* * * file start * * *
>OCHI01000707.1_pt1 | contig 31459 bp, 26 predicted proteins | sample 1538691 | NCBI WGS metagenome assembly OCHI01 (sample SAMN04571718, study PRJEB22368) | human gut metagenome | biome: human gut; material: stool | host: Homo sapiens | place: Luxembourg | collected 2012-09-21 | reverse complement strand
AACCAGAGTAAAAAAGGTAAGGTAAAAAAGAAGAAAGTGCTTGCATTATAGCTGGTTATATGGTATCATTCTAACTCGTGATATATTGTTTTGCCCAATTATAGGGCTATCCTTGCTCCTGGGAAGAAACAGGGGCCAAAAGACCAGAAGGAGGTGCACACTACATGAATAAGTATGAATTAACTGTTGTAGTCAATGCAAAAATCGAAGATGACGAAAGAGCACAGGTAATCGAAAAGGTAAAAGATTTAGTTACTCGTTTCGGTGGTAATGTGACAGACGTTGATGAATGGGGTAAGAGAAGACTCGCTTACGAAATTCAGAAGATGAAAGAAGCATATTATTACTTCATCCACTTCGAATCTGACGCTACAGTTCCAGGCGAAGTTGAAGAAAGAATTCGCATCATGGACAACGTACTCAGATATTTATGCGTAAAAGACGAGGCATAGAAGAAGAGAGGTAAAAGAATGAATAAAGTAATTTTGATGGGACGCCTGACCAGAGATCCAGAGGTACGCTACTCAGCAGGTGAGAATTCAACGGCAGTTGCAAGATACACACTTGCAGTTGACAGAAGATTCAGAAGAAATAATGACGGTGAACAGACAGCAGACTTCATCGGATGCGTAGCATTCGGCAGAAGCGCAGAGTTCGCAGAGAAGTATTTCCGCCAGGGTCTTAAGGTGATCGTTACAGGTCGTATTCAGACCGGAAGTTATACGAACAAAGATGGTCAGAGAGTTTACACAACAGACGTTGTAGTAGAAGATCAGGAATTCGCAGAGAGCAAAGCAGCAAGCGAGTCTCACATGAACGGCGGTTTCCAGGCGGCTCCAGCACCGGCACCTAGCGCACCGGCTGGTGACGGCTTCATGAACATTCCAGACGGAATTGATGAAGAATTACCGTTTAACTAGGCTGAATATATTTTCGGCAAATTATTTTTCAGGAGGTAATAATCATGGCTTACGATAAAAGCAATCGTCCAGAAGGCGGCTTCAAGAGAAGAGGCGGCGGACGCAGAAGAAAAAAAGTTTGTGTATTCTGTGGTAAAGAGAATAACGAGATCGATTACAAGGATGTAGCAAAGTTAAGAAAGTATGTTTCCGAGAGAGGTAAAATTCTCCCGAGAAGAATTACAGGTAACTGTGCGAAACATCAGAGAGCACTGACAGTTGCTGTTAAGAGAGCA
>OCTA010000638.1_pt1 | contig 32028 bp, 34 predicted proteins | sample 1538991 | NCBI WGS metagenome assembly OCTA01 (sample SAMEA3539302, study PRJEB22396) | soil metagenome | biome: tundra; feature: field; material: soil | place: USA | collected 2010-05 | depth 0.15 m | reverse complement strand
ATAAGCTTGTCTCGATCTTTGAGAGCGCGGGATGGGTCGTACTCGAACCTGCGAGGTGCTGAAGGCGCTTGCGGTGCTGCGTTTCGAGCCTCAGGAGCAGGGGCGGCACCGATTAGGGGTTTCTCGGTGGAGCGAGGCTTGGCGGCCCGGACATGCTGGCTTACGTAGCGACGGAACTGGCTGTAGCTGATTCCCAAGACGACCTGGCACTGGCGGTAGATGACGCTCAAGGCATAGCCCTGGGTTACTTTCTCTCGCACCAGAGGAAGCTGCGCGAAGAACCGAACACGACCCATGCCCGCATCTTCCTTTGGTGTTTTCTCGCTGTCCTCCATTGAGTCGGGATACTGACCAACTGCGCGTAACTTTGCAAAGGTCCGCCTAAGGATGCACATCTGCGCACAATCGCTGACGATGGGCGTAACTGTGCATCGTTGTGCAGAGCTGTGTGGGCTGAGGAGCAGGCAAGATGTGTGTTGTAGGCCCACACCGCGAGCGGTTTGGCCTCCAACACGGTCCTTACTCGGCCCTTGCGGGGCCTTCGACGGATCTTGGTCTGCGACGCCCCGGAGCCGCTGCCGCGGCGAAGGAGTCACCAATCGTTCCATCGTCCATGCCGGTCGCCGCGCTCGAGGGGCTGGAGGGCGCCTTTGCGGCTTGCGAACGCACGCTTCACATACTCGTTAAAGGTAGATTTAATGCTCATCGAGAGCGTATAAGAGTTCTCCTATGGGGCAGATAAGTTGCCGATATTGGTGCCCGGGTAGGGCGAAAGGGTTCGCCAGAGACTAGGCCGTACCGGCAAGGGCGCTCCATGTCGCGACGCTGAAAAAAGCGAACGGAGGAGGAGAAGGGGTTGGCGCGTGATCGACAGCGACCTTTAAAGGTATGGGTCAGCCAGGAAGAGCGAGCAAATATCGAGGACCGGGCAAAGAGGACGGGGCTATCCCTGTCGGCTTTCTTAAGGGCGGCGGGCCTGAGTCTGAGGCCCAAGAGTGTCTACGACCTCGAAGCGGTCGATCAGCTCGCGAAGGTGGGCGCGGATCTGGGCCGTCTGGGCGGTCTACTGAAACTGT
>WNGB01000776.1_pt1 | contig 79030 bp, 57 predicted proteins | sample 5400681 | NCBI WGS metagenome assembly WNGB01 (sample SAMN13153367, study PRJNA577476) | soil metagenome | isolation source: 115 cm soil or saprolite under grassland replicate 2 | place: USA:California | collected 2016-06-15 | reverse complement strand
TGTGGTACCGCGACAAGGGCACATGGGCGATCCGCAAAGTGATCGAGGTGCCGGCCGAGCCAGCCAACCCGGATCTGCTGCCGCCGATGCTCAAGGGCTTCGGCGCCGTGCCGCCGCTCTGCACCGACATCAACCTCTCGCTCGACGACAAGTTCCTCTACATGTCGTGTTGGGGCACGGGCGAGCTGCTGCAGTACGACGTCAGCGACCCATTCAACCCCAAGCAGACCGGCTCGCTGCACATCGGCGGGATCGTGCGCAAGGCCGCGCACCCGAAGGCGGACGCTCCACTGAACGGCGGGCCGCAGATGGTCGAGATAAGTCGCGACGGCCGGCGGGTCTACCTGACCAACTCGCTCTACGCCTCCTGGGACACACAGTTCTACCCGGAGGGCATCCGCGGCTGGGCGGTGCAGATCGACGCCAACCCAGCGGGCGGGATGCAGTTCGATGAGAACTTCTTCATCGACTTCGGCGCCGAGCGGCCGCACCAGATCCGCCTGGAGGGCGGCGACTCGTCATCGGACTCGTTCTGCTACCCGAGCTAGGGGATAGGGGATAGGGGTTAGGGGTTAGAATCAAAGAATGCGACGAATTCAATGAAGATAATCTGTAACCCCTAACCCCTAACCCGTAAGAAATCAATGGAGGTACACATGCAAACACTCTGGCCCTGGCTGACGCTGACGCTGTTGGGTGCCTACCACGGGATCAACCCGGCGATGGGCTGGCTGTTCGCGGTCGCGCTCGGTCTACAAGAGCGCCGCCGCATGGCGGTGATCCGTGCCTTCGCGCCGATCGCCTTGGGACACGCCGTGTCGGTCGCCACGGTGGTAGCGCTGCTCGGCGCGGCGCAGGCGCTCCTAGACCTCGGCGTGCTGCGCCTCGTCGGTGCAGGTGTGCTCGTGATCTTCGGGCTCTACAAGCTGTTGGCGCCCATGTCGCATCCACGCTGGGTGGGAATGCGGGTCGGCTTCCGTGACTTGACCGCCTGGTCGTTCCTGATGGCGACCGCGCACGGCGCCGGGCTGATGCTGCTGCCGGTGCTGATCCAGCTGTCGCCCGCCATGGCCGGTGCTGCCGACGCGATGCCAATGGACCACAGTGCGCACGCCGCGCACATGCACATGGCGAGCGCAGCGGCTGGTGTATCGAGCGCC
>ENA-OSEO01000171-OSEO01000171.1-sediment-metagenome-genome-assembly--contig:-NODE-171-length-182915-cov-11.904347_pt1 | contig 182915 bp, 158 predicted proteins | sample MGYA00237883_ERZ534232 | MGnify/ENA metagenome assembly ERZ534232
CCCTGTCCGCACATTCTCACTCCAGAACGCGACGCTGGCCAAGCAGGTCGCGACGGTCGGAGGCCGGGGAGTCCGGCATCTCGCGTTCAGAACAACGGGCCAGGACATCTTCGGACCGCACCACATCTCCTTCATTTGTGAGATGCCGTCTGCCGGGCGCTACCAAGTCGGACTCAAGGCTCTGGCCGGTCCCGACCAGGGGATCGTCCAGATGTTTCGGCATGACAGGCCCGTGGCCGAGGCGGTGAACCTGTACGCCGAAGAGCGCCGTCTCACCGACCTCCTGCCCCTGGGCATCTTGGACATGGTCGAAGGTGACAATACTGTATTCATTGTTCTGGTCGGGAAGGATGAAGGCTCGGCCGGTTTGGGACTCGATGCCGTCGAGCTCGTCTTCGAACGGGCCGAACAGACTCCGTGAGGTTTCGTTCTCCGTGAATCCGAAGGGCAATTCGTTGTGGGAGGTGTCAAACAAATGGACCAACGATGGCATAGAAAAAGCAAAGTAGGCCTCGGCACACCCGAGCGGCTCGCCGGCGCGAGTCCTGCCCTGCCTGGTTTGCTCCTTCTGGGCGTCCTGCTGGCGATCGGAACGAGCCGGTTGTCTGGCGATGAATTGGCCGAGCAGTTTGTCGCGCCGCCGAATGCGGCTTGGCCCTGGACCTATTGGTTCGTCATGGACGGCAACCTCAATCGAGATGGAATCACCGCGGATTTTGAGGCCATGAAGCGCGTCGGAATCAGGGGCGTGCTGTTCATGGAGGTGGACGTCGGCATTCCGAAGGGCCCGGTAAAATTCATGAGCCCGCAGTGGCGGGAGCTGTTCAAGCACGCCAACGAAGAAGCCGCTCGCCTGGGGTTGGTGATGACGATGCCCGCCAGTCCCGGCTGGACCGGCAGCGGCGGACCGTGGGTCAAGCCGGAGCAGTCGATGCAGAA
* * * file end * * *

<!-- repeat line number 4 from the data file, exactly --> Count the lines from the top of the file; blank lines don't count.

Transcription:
ATAAGCTTGTCTCGATCTTTGAGAGCGCGGGATGGGTCGTACTCGAACCTGCGAGGTGCTGAAGGCGCTTGCGGTGCTGCGTTTCGAGCCTCAGGAGCAGGGGCGGCACCGATTAGGGGTTTCTCGGTGGAGCGAGGCTTGGCGGCCCGGACATGCTGGCTTACGTAGCGACGGAACTGGCTGTAGCTGATTCCCAAGACGACCTGGCACTGGCGGTAGATGACGCTCAAGGCATAGCCCTGGGTTACTTTCTCTCGCACCAGAGGAAGCTGCGCGAAGAACCGAACACGACCCATGCCCGCATCTTCCTTTGGTGTTTTCTCGCTGTCCTCCATTGAGTCGGGATACTGACCAACTGCGCGTAACTTTGCAAAGGTCCGCCTAAGGATGCACATCTGCGCACAATCGCTGACGATGGGCGTAACTGTGCATCGTTGTGCAGAGCTGTGTGGGCTGAGGAGCAGGCAAGATGTGTGTTGTAGGCCCACACCGCGAGCGGTTTGGCCTCCAACACGGTCCTTACTCGGCCCTTGCGGGGCCTTCGACGGATCTTGGTCTGCGACGCCCCGGAGCCGCTGCCGCGGCGAAGGAGTCACCAATCGTTCCATCGTCCATGCCGGTCGCCGCGCTCGAGGGGCTGGAGGGCGCCTTTGCGGCTTGCGAACGCACGCTTCACATACTCGTTAAAGGTAGATTTAATGCTCATCGAGAGCGTATAAGAGTTCTCCTATGGGGCAGATAAGTTGCCGATATTGGTGCCCGGGTAGGGCGAAAGGGTTCGCCAGAGACTAGGCCGTACCGGCAAGGGCGCTCCATGTCGCGACGCTGAAAAAAGCGAACGGAGGAGGAGAAGGGGTTGGCGCGTGATCGACAGCGACCTTTAAAGGTATGGGTCAGCCAGGAAGAGCGAGCAAATATCGAGGACCGGGCAAAGAGGACGGGGCTATCCCTGTCGGCTTTCTTAAGGGCGGCGGGCCTGAGTCTGAGGCCCAAGAGTGTCTACGACCTCGAAGCGGTCGATCAGCTCGCGAAGGTGGGCGCGGATCTGGGCCGTCTGGGCGGTCTACTGAAACTGT